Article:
This is appropos of today (kind of). We enjoyed the movie Megamind; one of the laugh lines was when the puffed up villain gave a little monologue berating the heroine for being naive. He said, "There is no Easter Bunny, there is no Tooth Fairy, and there is no Queen of England." No Queen of England--ha ha, right?

Well, later I was reading a review of another movie (don't remember which one) and in the comments was someone protesting how, strictly speaking, the current monarch in England is properly referred to as the Queen of Great Britain rather than the Queen of England. I looked it up a little further and found out that, apparently, the last "Queen of England" was Anne Stuart in the 1700s.

Even now I still can't watch that line without laughing.


Speaking of movies, we have recently obtained the movie Tangled.

Our day lilies are blooming.

The kids noticed a resemblance between the magic flower and the lilies. They picked one the other day and ran around singing, "Flower, gleam and glow" and saying, "Mom! My headache/head bump/other hurt/boo-boo feels better now!" It was all surprisingly charming. It's nice to have a little touch of magic now and then.


Please pray for the tornado-struck regions in the South. We were lucky: our immediate area had no damage, and relatives closer to the swath of destruction are okay as well. But it's heartbreaking to see the headlines and the pictures, to read the headlines of grief and despair. This week of mercy, please lift up the dead and the bereaved in a special way.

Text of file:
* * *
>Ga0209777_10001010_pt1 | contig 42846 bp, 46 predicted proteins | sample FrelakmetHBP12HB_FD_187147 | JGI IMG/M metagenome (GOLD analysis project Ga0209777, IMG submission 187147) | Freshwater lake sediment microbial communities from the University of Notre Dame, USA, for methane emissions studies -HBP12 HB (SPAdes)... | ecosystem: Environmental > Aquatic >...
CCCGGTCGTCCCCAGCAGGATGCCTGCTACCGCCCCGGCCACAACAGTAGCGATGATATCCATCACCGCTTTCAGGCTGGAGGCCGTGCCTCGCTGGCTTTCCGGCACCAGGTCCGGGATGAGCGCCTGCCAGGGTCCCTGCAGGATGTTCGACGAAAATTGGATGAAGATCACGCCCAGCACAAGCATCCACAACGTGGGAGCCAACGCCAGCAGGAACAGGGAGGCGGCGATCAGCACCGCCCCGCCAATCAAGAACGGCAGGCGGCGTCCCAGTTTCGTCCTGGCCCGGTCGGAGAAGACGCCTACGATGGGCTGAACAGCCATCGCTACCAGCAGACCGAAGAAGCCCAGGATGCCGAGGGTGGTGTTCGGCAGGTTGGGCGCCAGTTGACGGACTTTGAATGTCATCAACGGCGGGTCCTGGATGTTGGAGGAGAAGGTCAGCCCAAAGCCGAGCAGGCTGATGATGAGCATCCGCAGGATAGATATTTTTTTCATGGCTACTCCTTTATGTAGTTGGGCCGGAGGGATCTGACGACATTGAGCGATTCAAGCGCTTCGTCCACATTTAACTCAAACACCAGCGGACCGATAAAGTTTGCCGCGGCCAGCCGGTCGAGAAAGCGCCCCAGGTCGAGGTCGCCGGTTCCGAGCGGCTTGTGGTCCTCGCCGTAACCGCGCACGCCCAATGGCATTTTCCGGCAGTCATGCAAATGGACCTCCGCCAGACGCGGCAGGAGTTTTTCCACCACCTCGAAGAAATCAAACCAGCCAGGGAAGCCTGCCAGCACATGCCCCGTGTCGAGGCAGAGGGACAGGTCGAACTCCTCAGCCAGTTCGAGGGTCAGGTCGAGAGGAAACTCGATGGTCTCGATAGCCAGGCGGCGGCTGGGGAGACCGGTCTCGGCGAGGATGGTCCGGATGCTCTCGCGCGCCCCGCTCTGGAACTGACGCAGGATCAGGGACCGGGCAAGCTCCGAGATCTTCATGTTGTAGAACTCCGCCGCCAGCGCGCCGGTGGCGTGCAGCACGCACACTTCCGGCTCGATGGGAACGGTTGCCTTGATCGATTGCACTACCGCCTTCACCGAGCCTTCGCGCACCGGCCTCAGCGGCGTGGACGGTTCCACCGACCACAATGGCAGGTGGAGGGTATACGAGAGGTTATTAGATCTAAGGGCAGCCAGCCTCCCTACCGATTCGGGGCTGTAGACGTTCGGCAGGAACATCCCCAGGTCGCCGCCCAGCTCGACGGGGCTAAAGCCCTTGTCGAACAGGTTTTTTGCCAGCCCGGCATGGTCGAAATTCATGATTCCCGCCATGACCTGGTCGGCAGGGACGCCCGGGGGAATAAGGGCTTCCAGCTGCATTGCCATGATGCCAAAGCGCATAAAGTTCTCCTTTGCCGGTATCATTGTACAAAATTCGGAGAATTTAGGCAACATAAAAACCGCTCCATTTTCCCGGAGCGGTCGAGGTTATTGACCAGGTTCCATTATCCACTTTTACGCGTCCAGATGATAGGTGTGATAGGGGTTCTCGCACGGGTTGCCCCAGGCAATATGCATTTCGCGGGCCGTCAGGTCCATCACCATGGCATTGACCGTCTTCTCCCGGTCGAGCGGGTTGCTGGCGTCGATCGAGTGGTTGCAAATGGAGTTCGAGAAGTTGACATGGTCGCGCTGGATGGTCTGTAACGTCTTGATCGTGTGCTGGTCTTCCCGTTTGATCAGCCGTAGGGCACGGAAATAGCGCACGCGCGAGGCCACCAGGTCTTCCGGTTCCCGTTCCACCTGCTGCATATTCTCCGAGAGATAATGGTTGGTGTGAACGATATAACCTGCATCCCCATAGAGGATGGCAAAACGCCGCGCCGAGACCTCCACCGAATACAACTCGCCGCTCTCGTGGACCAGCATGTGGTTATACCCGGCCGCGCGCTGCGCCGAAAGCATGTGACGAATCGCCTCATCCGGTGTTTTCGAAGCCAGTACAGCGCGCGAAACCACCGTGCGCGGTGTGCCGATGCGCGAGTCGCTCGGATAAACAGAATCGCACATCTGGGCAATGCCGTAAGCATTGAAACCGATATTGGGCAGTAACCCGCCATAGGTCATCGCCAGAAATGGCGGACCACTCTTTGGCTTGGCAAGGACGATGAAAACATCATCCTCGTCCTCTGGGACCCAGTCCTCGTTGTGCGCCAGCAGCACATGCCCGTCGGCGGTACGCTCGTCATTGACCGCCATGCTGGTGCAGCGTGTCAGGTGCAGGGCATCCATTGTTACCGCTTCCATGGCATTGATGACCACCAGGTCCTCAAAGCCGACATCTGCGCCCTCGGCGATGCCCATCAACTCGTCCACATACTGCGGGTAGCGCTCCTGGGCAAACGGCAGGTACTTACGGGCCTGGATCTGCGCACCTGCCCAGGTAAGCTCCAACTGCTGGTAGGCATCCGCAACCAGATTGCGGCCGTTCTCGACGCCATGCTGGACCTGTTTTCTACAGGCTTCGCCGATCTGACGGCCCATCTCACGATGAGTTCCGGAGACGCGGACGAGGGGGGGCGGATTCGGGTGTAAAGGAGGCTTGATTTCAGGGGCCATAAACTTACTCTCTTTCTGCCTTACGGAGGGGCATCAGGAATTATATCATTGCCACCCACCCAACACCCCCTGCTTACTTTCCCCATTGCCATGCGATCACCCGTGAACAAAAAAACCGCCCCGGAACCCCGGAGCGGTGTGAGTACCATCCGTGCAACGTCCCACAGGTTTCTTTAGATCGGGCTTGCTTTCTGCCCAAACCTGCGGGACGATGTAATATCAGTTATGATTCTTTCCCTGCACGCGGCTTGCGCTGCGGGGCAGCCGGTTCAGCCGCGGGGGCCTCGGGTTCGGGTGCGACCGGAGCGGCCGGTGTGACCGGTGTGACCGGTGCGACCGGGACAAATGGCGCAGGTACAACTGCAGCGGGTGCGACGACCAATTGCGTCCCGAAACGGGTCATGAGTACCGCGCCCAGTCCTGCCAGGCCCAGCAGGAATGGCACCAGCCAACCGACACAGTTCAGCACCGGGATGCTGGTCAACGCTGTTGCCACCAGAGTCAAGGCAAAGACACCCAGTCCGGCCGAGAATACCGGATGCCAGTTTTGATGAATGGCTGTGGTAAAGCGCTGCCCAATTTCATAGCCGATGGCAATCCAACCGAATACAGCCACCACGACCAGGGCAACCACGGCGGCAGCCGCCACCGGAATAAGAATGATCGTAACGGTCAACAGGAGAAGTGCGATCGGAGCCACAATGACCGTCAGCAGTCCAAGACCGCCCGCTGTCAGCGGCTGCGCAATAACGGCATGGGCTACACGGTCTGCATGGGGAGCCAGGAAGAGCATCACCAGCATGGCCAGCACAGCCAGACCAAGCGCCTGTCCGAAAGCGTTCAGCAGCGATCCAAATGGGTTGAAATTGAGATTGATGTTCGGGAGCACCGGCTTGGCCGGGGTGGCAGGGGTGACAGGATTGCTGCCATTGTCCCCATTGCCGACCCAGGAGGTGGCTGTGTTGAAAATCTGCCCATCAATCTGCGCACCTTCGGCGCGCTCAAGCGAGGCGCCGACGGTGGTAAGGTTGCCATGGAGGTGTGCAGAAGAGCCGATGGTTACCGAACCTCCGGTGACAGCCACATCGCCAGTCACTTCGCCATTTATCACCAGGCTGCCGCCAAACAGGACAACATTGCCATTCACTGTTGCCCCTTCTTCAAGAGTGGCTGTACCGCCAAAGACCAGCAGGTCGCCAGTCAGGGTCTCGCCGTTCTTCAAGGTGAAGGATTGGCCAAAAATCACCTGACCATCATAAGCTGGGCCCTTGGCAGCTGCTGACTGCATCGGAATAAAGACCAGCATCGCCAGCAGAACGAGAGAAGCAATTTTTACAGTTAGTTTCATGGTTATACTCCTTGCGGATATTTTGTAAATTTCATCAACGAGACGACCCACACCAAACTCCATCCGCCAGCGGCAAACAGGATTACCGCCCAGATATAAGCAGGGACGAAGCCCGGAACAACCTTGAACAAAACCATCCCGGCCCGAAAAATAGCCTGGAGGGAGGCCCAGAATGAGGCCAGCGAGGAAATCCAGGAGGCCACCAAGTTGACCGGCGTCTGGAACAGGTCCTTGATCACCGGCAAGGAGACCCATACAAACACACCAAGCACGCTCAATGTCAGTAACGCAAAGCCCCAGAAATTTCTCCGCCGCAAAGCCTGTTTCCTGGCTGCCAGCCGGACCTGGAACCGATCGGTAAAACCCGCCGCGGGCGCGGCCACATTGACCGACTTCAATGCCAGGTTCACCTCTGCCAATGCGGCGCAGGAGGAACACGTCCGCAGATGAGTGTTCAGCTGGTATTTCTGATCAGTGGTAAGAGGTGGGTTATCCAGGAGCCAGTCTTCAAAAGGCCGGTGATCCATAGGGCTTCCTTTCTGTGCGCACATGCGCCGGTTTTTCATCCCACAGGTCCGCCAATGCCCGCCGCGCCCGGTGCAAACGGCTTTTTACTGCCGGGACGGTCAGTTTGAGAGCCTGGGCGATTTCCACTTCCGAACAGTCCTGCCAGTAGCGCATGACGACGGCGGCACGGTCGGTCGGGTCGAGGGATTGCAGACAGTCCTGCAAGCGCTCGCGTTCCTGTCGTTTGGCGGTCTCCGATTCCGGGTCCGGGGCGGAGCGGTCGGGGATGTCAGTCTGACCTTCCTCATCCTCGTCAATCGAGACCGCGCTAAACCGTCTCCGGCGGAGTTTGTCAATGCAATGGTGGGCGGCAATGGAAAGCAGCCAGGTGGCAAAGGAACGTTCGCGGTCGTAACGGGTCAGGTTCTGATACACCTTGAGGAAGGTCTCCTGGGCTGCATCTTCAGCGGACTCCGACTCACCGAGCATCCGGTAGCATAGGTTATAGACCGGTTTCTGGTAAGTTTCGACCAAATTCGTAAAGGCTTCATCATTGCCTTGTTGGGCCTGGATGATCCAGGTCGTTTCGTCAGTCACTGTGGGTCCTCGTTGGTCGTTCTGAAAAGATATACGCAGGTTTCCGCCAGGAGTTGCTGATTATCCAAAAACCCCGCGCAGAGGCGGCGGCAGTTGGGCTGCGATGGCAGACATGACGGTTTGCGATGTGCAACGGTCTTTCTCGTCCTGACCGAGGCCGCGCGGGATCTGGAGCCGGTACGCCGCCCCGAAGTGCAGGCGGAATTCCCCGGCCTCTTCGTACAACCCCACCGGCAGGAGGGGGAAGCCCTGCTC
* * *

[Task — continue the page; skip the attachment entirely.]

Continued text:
Monday, April 25, 2011

This Easter Monday...

I'm pondering a thought brought to my attention by A Catholic Mom in Hawaii, a quotation:
Jesus had many witnesses of His failures, but none at His crowning success. His loneliest moment was His triumphal resurrection. He was a success first of all before God--the only worthwhile success.
Haven't you ever wondered at the fact that Jesus' resurrection was not a more public affair? That Jesus kept popping up discreetly, almost secretly--so much so that many of his closest companions, whom he had told what he was doing, had difficulty believing what was going on? And here he is, after all the pain and horror of Friday, gloriously alive--in the dark of night (or, at best, in a twilight), alone, except that the Father is always with him. I wonder how much he and the Father were especially united at that moment (just as I wonder to what degree Jesus could have been separated from his Father in death). Surely, at the instant when the Father raised him up, there must have been some exquisite experience of union, though there must have been some degree of separation that still lingered as long as he was on earth...